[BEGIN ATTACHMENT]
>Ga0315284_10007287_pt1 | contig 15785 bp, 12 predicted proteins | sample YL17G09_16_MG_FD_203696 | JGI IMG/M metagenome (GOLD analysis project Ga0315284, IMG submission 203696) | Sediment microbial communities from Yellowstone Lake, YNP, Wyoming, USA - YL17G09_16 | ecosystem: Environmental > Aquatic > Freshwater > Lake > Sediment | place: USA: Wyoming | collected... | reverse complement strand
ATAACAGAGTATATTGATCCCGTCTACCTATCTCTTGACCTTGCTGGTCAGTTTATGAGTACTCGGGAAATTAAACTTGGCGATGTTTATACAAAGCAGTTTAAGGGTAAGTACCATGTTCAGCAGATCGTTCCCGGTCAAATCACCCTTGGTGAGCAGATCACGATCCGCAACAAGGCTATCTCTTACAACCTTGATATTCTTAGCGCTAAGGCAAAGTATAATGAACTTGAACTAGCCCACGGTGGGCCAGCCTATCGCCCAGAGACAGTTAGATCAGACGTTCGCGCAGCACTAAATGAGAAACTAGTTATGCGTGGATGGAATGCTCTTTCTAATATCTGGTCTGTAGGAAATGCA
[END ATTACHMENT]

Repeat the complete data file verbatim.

>Ga0315284_10007287_pt1 | contig 15785 bp, 12 predicted proteins | sample YL17G09_16_MG_FD_203696 | JGI IMG/M metagenome (GOLD analysis project Ga0315284, IMG submission 203696) | Sediment microbial communities from Yellowstone Lake, YNP, Wyoming, USA - YL17G09_16 | ecosystem: Environmental > Aquatic > Freshwater > Lake > Sediment | place: USA: Wyoming | collected... | reverse complement strand
ATAACAGAGTATATTGATCCCGTCTACCTATCTCTTGACCTTGCTGGTCAGTTTATGAGTACTCGGGAAATTAAACTTGGCGATGTTTATACAAAGCAGTTTAAGGGTAAGTACCATGTTCAGCAGATCGTTCCCGGTCAAATCACCCTTGGTGAGCAGATCACGATCCGCAACAAGGCTATCTCTTACAACCTTGATATTCTTAGCGCTAAGGCAAAGTATAATGAACTTGAACTAGCCCACGGTGGGCCAGCCTATCGCCCAGAGACAGTTAGATCAGACGTTCGCGCAGCACTAAATGAGAAACTAGTTATGCGTGGATGGAATGCTCTTTCTAATATCTGGTCTGTAGGAAATGCA